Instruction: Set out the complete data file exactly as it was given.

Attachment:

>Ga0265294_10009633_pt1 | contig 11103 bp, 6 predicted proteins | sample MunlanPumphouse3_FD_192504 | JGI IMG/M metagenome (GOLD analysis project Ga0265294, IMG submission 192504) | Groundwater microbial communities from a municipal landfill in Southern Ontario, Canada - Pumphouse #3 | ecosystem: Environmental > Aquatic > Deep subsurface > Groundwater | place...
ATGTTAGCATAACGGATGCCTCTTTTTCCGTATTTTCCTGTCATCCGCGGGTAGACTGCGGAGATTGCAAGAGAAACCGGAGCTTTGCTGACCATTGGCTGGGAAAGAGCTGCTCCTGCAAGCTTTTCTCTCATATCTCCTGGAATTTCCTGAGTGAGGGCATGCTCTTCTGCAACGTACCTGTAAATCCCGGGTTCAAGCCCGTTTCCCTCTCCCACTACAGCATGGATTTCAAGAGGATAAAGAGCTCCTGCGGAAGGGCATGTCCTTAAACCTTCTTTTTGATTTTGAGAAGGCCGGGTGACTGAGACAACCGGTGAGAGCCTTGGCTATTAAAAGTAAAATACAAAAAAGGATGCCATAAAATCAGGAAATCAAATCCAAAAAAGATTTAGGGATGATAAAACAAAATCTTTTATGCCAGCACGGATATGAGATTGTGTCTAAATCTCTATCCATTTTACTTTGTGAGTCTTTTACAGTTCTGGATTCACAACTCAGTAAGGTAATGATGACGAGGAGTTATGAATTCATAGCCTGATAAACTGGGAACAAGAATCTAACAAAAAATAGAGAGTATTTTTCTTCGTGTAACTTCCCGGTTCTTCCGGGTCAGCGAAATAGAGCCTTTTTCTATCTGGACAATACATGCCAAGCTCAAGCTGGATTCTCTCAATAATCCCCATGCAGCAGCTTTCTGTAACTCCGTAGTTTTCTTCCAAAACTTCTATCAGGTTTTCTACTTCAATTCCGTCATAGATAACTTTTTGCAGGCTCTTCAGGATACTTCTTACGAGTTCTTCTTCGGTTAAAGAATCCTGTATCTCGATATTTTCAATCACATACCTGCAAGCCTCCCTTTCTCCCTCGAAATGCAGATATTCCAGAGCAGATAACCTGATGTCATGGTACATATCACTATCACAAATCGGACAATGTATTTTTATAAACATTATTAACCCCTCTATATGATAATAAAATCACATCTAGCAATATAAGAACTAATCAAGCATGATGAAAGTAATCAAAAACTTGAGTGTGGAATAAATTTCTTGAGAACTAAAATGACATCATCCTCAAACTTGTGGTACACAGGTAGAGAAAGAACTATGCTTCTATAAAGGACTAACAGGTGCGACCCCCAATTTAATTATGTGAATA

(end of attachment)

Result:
>Ga0265294_10009633_pt1 | contig 11103 bp, 6 predicted proteins | sample MunlanPumphouse3_FD_192504 | JGI IMG/M metagenome (GOLD analysis project Ga0265294, IMG submission 192504) | Groundwater microbial communities from a municipal landfill in Southern Ontario, Canada - Pumphouse #3 | ecosystem: Environmental > Aquatic > Deep subsurface > Groundwater | place...
ATGTTAGCATAACGGATGCCTCTTTTTCCGTATTTTCCTGTCATCCGCGGGTAGACTGCGGAGATTGCAAGAGAAACCGGAGCTTTGCTGACCATTGGCTGGGAAAGAGCTGCTCCTGCAAGCTTTTCTCTCATATCTCCTGGAATTTCCTGAGTGAGGGCATGCTCTTCTGCAACGTACCTGTAAATCCCGGGTTCAAGCCCGTTTCCCTCTCCCACTACAGCATGGATTTCAAGAGGATAAAGAGCTCCTGCGGAAGGGCATGTCCTTAAACCTTCTTTTTGATTTTGAGAAGGCCGGGTGACTGAGACAACCGGTGAGAGCCTTGGCTATTAAAAGTAAAATACAAAAAAGGATGCCATAAAATCAGGAAATCAAATCCAAAAAAGATTTAGGGATGATAAAACAAAATCTTTTATGCCAGCACGGATATGAGATTGTGTCTAAATCTCTATCCATTTTACTTTGTGAGTCTTTTACAGTTCTGGATTCACAACTCAGTAAGGTAATGATGACGAGGAGTTATGAATTCATAGCCTGATAAACTGGGAACAAGAATCTAACAAAAAATAGAGAGTATTTTTCTTCGTGTAACTTCCCGGTTCTTCCGGGTCAGCGAAATAGAGCCTTTTTCTATCTGGACAATACATGCCAAGCTCAAGCTGGATTCTCTCAATAATCCCCATGCAGCAGCTTTCTGTAACTCCGTAGTTTTCTTCCAAAACTTCTATCAGGTTTTCTACTTCAATTCCGTCATAGATAACTTTTTGCAGGCTCTTCAGGATACTTCTTACGAGTTCTTCTTCGGTTAAAGAATCCTGTATCTCGATATTTTCAATCACATACCTGCAAGCCTCCCTTTCTCCCTCGAAATGCAGATATTCCAGAGCAGATAACCTGATGTCATGGTACATATCACTATCACAAATCGGACAATGTATTTTTATAAACATTATTAACCCCTCTATATGATAATAAAATCACATCTAGCAATATAAGAACTAATCAAGCATGATGAAAGTAATCAAAAACTTGAGTGTGGAATAAATTTCTTGAGAACTAAAATGACATCATCCTCAAACTTGTGGTACACAGGTAGAGAAAGAACTATGCTTCTATAAAGGACTAACAGGTGCGACCCCCAATTTAATTATGTGAATA